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The EU’s Double Threat to Israel

Speaking to reporters yesterday, the European Union’s ambassador to Israel, Lars Faaborg-Andersen, issued a remarkable statement about the EU’s position on the current peace negotiations taking place between Israel and the Palestinian Authority. That statement, and indeed the EU’s position, amounts to little more than an open threat, one that is ostensibly directed at both parties, but which would in practice hurt Israel first and foremost, even while purporting to punish the Palestinians. 

The EU ambassador explained that should the current round of peace talks fail to yield results, “there will be a price to pay.” Specifically, that price for Israel would come in the form of a pulling back on trade relations between Europe and Israel, with the additional implication that the EU would move ahead with plans to label or boycott those products produced by Jewish businesses and communities in the disputed territories. For the Palestinians, the repercussions would amount to a cutback in EU funding for the Palestinian Authority. Admittedly, this is no empty threat given the PA’s dire financial predicament and the fact that the Europeans, not the Arab states, act as the Palestinians’ primary funders. Yet with even President Obama (in a break from his usual unworldly optimism) having said that he believes the current peace talks have less than a 50 percent chance of success, the Europeans are putting both sides in an incredibly unenviable, and indeed inadvisable, position.

There is a legitimate question to be asked here about whether this stance is really reasonable or fair to either side. If we for a moment assume the most charitable possible view of both parties, working on the basis that both Israel and the Palestinians are negotiating in good faith, is it so inconceivable that these talks, given their narrow time frame, might not be successful this time around? As has often been suggested, it may be the case that right now the most that Israel is able to offer is less than the Palestinians are willing to accept. Then, if we take the less charitable, although probably more realistic view, that sees PA head Mahmoud Abbas as not being interested in reaching an agreement, it becomes apparent that the EU threat seeks to still punish Israel even if Abbas walks away from a deal.

In any case, on closer inspection, the threat to the Palestinians actually turns out to be just another way of punishing Israel. In the event that the EU withdraws significant amounts of funding from Abbas, thus destabilizing the Fatah-led Palestinian Authority in the West Bank and allowing for a strengthening of Hamas and Islamic Jihad there, the price from the growing terror threat would be paid by Israel. It would be paid in the currency of lost Israeli lives. It may be true that there are serious problems with the way the EU funds the PA; as Douglas Murray has written about recently, much of the funding goes toward supporting Palestinian incitement against Jews and Israel. Yet, the threatened funding cuts would most likely harm Israel even more, and the Europeans know it. For as Faasborg-Andersen remarked, “I think it is realized in Israel that this money is key to the stability of the West Bank and in Gaza.”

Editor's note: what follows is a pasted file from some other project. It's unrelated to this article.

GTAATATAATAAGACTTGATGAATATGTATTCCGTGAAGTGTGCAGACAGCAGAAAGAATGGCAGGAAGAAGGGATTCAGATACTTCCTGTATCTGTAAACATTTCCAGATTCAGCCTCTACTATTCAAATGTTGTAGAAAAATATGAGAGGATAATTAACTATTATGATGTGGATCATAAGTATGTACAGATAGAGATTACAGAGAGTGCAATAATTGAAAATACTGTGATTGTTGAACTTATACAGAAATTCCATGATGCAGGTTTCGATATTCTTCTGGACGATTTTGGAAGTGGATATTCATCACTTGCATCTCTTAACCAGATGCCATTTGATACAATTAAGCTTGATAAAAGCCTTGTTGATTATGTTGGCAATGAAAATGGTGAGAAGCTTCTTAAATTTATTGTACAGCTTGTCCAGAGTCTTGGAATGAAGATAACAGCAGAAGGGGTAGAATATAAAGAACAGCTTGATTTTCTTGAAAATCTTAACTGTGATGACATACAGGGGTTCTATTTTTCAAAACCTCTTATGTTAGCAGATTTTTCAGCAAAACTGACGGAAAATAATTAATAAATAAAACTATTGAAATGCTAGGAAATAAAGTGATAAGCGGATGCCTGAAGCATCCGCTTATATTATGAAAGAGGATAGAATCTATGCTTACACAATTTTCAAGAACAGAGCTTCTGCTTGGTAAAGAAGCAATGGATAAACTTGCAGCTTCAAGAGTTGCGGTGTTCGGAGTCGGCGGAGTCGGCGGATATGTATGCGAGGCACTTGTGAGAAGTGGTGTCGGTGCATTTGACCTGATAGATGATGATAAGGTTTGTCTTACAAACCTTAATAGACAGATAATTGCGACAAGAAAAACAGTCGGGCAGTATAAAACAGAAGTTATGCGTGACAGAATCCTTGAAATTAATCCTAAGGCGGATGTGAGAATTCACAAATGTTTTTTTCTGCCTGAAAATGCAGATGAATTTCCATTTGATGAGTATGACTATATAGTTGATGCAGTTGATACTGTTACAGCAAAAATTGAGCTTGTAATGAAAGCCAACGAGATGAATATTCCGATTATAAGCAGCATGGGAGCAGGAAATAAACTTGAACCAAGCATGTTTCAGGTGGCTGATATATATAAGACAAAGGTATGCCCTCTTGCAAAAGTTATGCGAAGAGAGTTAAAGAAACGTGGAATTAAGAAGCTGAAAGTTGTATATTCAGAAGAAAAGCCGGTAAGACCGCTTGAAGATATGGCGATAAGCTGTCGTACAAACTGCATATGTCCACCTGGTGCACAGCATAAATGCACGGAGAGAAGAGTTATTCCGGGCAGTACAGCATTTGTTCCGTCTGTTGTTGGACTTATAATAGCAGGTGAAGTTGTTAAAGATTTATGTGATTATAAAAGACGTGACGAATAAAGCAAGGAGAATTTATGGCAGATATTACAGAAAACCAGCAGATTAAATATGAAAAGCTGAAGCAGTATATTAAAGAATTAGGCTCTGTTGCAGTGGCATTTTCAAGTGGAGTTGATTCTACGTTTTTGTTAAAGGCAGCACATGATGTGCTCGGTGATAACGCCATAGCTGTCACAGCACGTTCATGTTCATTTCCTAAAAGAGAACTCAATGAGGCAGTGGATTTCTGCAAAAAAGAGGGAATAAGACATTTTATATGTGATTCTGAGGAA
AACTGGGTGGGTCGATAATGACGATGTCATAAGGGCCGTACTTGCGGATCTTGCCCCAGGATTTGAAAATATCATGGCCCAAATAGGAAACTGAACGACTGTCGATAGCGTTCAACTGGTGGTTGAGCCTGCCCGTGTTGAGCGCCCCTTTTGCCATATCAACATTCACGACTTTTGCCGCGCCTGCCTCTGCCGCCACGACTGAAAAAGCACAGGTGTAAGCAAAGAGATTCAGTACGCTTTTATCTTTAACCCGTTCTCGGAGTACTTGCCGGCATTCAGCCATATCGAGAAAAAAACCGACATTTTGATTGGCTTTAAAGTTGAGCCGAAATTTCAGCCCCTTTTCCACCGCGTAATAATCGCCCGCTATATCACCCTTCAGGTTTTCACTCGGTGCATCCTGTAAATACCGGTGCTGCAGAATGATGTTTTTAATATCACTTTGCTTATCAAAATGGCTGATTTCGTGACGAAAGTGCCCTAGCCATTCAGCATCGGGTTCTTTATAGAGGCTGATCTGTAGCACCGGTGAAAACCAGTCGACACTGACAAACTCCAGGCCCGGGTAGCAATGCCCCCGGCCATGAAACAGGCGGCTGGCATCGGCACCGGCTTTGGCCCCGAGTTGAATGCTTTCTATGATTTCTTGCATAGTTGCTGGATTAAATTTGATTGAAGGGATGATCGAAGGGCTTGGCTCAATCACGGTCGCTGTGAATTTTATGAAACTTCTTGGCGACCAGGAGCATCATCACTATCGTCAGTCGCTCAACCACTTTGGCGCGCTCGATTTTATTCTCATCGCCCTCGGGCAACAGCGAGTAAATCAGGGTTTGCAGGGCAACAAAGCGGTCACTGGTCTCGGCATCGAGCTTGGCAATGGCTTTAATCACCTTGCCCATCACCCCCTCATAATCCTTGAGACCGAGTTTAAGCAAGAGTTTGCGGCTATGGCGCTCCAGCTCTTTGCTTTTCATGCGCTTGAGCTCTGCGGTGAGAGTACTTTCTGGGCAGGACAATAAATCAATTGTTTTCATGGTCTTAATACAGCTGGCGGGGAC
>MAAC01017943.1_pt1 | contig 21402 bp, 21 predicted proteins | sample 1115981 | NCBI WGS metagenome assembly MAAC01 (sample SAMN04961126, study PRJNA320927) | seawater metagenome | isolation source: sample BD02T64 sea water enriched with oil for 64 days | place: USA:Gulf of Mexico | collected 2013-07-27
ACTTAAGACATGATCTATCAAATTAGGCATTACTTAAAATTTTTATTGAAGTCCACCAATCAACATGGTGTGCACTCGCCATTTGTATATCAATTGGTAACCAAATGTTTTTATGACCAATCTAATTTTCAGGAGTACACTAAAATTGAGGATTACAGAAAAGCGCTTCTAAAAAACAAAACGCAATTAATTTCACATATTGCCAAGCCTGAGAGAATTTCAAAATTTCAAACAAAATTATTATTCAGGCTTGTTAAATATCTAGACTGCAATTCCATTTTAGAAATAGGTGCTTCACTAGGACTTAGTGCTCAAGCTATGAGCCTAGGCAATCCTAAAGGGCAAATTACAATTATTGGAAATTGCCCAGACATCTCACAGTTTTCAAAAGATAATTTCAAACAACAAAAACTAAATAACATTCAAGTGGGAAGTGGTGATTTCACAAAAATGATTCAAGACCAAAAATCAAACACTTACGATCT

This attitude, which seeks to make life unpleasant for Israelis even while claiming to be evenhanded in also punishing the Palestinians, stems from a perspective that really views Israel as uniquely responsible for the impasse and as such is frankly disinterested in Israel’s requirements. The ambassador betrayed as much in his remarks. With the EU having failed to support Israel’s basic request to be recognized as a Jewish state, Faasborg-Andersen dismissed, “I don’t think we have any clear position on that because we’re not 100% sure what is meant by this concept of a Jewish state.”

When it came to Palestinian demands about settlements, however, then the European ambassador adopted quite another tone. “If the talks are wrecked as a result of an Israeli settlement announcement, then the blame will be put squarely on Israel’s doorstep,” the ambassador declared, “naturally and logically [Israel] will be to blame.” And when he was then asked about the European Union’s double standards in its approach to the settlement issue, Faasborg-Andersen responded, “I don’t see any basis for the allegation that we’re being one-sided and not being even-handed on this issue,” claiming that the EU had also criticized rocket fire from Gaza.

In making this parallel, the ambassador expressed a common yet unfathomable notion that draws a moral equivalence between rockets fired by terrorists with the objective of murdering Israeli civilians and the building of homes for Jewish families in Jerusalem and its suburbs. This itself exposes the very one-sidedness that the ambassador sought to deny by mentioning the rockets. The EU position on settlements is hypocritical for several reasons, not least because of the way in which Brussels has openly adopted one policy on disputed settlements in cases such as Morocco and western Sahara, and quite another on Jewish communities in Jerusalem and the surrounding area.

The European Union’s stance on Israel has become so one-sided that European diplomats expose themselves even while attempting to demonstrate how evenhanded they are. So hypocritical are they that the EU devises measures to punish Israel even while claiming to be punishing the Palestinians.


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